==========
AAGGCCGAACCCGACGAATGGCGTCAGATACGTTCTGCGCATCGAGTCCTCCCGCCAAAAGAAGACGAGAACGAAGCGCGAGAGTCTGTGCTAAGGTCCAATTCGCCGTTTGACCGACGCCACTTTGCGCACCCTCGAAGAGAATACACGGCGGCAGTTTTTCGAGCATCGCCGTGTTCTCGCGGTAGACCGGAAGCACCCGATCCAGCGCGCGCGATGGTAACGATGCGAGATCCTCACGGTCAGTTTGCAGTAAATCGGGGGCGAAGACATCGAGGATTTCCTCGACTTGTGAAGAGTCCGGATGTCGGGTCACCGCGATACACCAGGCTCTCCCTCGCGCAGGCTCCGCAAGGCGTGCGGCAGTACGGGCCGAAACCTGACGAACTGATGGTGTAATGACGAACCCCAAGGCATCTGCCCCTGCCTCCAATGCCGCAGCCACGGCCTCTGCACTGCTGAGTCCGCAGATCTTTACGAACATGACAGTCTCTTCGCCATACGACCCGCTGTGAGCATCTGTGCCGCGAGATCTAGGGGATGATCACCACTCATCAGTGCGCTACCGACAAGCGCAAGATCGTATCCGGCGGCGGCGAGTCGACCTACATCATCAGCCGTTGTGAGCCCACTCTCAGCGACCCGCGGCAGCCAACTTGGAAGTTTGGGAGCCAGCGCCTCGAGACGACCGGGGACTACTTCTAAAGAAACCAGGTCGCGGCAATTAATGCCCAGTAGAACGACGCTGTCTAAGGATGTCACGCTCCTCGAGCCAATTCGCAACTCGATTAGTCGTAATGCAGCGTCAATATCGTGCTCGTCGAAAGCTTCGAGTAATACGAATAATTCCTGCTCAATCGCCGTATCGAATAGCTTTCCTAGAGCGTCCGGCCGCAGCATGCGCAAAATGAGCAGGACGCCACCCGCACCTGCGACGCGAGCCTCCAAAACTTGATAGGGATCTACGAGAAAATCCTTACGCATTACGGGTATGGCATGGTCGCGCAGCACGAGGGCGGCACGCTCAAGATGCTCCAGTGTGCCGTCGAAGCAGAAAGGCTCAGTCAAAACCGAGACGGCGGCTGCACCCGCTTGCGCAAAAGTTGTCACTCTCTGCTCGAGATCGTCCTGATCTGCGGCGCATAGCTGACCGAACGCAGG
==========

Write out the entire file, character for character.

AAGGCCGAACCCGACGAATGGCGTCAGATACGTTCTGCGCATCGAGTCCTCCCGCCAAAAGAAGACGAGAACGAAGCGCGAGAGTCTGTGCTAAGGTCCAATTCGCCGTTTGACCGACGCCACTTTGCGCACCCTCGAAGAGAATACACGGCGGCAGTTTTTCGAGCATCGCCGTGTTCTCGCGGTAGACCGGAAGCACCCGATCCAGCGCGCGCGATGGTAACGATGCGAGATCCTCACGGTCAGTTTGCAGTAAATCGGGGGCGAAGACATCGAGGATTTCCTCGACTTGTGAAGAGTCCGGATGTCGGGTCACCGCGATACACCAGGCTCTCCCTCGCGCAGGCTCCGCAAGGCGTGCGGCAGTACGGGCCGAAACCTGACGAACTGATGGTGTAATGACGAACCCCAAGGCATCTGCCCCTGCCTCCAATGCCGCAGCCACGGCCTCTGCACTGCTGAGTCCGCAGATCTTTACGAACATGACAGTCTCTTCGCCATACGACCCGCTGTGAGCATCTGTGCCGCGAGATCTAGGGGATGATCACCACTCATCAGTGCGCTACCGACAAGCGCAAGATCGTATCCGGCGGCGGCGAGTCGACCTACATCATCAGCCGTTGTGAGCCCACTCTCAGCGACCCGCGGCAGCCAACTTGGAAGTTTGGGAGCCAGCGCCTCGAGACGACCGGGGACTACTTCTAAAGAAACCAGGTCGCGGCAATTAATGCCCAGTAGAACGACGCTGTCTAAGGATGTCACGCTCCTCGAGCCAATTCGCAACTCGATTAGTCGTAATGCAGCGTCAATATCGTGCTCGTCGAAAGCTTCGAGTAATACGAATAATTCCTGCTCAATCGCCGTATCGAATAGCTTTCCTAGAGCGTCCGGCCGCAGCATGCGCAAAATGAGCAGGACGCCACCCGCACCTGCGACGCGAGCCTCCAAAACTTGATAGGGATCTACGAGAAAATCCTTACGCATTACGGGTATGGCATGGTCGCGCAGCACGAGGGCGGCACGCTCAAGATGCTCCAGTGTGCCGTCGAAGCAGAAAGGCTCAGTCAAAACCGAGACGGCGGCTGCACCCGCTTGCGCAAAAGTTGTCACTCTCTGCTCGAGATCGTCCTGATCTGCGGCGCATAGCTGACCGAACGCAGG